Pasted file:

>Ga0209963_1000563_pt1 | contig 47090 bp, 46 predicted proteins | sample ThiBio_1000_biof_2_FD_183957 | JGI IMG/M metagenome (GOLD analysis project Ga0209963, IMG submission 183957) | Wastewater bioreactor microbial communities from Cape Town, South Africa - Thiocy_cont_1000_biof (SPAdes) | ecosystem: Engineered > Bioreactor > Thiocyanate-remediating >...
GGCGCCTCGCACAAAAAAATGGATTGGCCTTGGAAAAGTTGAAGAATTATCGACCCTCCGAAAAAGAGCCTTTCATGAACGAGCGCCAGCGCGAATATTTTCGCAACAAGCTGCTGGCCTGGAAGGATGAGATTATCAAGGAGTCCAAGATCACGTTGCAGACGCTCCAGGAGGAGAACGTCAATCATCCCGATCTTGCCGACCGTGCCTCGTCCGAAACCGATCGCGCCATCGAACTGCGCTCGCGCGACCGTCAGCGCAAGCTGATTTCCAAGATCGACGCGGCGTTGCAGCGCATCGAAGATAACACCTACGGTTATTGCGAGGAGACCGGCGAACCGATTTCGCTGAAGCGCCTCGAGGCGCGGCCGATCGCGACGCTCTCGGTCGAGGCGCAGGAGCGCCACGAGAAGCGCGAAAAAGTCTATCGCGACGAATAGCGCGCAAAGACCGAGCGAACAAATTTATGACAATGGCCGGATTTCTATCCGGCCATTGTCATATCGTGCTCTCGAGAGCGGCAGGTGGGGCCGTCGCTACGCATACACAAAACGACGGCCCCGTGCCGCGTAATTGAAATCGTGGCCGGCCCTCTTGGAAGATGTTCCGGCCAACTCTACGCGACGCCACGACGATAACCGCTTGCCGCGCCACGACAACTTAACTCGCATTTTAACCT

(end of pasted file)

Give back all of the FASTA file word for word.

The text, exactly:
>Ga0209963_1000563_pt1 | contig 47090 bp, 46 predicted proteins | sample ThiBio_1000_biof_2_FD_183957 | JGI IMG/M metagenome (GOLD analysis project Ga0209963, IMG submission 183957) | Wastewater bioreactor microbial communities from Cape Town, South Africa - Thiocy_cont_1000_biof (SPAdes) | ecosystem: Engineered > Bioreactor > Thiocyanate-remediating >...
GGCGCCTCGCACAAAAAAATGGATTGGCCTTGGAAAAGTTGAAGAATTATCGACCCTCCGAAAAAGAGCCTTTCATGAACGAGCGCCAGCGCGAATATTTTCGCAACAAGCTGCTGGCCTGGAAGGATGAGATTATCAAGGAGTCCAAGATCACGTTGCAGACGCTCCAGGAGGAGAACGTCAATCATCCCGATCTTGCCGACCGTGCCTCGTCCGAAACCGATCGCGCCATCGAACTGCGCTCGCGCGACCGTCAGCGCAAGCTGATTTCCAAGATCGACGCGGCGTTGCAGCGCATCGAAGATAACACCTACGGTTATTGCGAGGAGACCGGCGAACCGATTTCGCTGAAGCGCCTCGAGGCGCGGCCGATCGCGACGCTCTCGGTCGAGGCGCAGGAGCGCCACGAGAAGCGCGAAAAAGTCTATCGCGACGAATAGCGCGCAAAGACCGAGCGAACAAATTTATGACAATGGCCGGATTTCTATCCGGCCATTGTCATATCGTGCTCTCGAGAGCGGCAGGTGGGGCCGTCGCTACGCATACACAAAACGACGGCCCCGTGCCGCGTAATTGAAATCGTGGCCGGCCCTCTTGGAAGATGTTCCGGCCAACTCTACGCGACGCCACGACGATAACCGCTTGCCGCGCCACGACAACTTAACTCGCATTTTAACCT